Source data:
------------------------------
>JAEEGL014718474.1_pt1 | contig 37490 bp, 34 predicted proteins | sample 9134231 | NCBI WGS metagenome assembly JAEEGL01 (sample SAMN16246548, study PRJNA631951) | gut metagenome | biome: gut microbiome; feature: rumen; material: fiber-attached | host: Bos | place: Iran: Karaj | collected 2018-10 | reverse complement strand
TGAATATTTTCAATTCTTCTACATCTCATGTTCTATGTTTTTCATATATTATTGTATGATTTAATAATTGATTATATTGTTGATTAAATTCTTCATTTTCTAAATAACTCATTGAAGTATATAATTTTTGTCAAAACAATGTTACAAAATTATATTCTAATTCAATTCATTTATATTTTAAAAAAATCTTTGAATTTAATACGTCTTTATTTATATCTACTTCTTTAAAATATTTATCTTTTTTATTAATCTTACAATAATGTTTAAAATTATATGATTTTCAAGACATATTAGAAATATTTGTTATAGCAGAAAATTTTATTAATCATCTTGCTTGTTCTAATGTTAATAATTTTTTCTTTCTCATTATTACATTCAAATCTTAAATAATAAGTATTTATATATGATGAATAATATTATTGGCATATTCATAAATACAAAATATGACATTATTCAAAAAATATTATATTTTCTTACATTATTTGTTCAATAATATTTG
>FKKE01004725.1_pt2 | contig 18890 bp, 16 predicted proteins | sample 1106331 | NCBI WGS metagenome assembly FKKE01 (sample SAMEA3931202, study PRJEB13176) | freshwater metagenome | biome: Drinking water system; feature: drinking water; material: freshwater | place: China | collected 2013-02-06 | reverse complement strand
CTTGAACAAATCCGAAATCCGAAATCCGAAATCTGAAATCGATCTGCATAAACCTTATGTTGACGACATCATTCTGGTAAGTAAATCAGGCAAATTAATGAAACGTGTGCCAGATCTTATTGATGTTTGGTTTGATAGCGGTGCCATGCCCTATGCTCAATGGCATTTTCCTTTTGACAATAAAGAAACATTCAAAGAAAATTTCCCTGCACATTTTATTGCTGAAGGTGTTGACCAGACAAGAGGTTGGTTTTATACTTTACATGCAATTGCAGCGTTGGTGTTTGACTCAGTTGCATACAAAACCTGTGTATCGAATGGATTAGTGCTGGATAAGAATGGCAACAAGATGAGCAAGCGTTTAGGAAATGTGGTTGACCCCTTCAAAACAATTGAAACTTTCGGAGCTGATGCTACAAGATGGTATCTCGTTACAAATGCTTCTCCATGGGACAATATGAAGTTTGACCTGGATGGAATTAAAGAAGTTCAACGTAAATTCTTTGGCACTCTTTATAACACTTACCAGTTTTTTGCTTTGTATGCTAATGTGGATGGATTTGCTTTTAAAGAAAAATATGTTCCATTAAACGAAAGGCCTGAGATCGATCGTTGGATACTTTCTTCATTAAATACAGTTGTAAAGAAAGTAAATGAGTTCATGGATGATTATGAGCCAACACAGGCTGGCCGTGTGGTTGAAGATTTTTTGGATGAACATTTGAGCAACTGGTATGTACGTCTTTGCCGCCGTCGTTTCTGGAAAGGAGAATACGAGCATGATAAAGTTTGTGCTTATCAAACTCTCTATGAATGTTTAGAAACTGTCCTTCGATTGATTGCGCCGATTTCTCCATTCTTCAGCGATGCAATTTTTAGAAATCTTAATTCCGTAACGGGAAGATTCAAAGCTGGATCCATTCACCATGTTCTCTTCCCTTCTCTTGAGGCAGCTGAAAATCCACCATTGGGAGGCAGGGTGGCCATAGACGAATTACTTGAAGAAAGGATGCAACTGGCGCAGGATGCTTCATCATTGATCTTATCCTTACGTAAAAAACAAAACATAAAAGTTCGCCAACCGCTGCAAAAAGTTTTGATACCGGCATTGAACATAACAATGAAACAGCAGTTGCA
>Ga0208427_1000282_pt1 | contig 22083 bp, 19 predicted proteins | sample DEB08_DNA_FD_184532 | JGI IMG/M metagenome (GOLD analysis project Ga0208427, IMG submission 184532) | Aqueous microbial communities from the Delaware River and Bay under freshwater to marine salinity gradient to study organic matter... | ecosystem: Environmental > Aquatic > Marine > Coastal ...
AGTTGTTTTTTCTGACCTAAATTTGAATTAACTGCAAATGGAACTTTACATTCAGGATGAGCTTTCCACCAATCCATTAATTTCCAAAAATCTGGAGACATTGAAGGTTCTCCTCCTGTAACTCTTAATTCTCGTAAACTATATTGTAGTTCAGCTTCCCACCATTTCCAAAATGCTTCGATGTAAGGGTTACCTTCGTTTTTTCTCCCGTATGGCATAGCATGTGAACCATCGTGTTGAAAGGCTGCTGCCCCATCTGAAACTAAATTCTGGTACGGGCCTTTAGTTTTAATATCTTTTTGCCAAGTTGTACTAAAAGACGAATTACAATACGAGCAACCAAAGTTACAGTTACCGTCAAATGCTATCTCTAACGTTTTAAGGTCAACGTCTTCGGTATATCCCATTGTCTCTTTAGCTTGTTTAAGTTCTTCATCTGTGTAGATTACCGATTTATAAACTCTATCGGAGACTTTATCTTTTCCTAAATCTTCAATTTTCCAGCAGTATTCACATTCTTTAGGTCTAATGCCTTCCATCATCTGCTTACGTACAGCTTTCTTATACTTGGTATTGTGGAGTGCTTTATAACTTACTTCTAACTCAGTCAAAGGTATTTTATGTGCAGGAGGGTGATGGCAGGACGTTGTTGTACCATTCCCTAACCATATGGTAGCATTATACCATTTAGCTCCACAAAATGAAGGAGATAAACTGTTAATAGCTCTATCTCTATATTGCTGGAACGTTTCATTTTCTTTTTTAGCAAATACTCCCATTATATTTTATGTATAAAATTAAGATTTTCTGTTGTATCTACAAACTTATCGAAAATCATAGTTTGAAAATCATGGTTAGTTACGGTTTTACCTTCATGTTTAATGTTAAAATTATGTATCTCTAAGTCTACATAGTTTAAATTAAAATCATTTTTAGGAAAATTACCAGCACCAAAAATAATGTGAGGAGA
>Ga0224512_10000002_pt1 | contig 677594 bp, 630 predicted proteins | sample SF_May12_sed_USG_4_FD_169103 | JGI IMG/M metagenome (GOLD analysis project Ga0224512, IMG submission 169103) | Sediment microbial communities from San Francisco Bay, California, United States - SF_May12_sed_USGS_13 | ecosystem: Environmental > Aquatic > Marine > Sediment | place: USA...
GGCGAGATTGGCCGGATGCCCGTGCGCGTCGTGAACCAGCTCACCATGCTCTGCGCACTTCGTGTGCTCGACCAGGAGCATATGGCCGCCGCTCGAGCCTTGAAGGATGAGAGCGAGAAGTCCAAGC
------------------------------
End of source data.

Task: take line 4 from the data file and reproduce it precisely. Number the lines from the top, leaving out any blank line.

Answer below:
CTTGAACAAATCCGAAATCCGAAATCCGAAATCTGAAATCGATCTGCATAAACCTTATGTTGACGACATCATTCTGGTAAGTAAATCAGGCAAATTAATGAAACGTGTGCCAGATCTTATTGATGTTTGGTTTGATAGCGGTGCCATGCCCTATGCTCAATGGCATTTTCCTTTTGACAATAAAGAAACATTCAAAGAAAATTTCCCTGCACATTTTATTGCTGAAGGTGTTGACCAGACAAGAGGTTGGTTTTATACTTTACATGCAATTGCAGCGTTGGTGTTTGACTCAGTTGCATACAAAACCTGTGTATCGAATGGATTAGTGCTGGATAAGAATGGCAACAAGATGAGCAAGCGTTTAGGAAATGTGGTTGACCCCTTCAAAACAATTGAAACTTTCGGAGCTGATGCTACAAGATGGTATCTCGTTACAAATGCTTCTCCATGGGACAATATGAAGTTTGACCTGGATGGAATTAAAGAAGTTCAACGTAAATTCTTTGGCACTCTTTATAACACTTACCAGTTTTTTGCTTTGTATGCTAATGTGGATGGATTTGCTTTTAAAGAAAAATATGTTCCATTAAACGAAAGGCCTGAGATCGATCGTTGGATACTTTCTTCATTAAATACAGTTGTAAAGAAAGTAAATGAGTTCATGGATGATTATGAGCCAACACAGGCTGGCCGTGTGGTTGAAGATTTTTTGGATGAACATTTGAGCAACTGGTATGTACGTCTTTGCCGCCGTCGTTTCTGGAAAGGAGAATACGAGCATGATAAAGTTTGTGCTTATCAAACTCTCTATGAATGTTTAGAAACTGTCCTTCGATTGATTGCGCCGATTTCTCCATTCTTCAGCGATGCAATTTTTAGAAATCTTAATTCCGTAACGGGAAGATTCAAAGCTGGATCCATTCACCATGTTCTCTTCCCTTCTCTTGAGGCAGCTGAAAATCCACCATTGGGAGGCAGGGTGGCCATAGACGAATTACTTGAAGAAAGGATGCAACTGGCGCAGGATGCTTCATCATTGATCTTATCCTTACGTAAAAAACAAAACATAAAAGTTCGCCAACCGCTGCAAAAAGTTTTGATACCGGCATTGAACATAACAATGAAACAGCAGTTGCA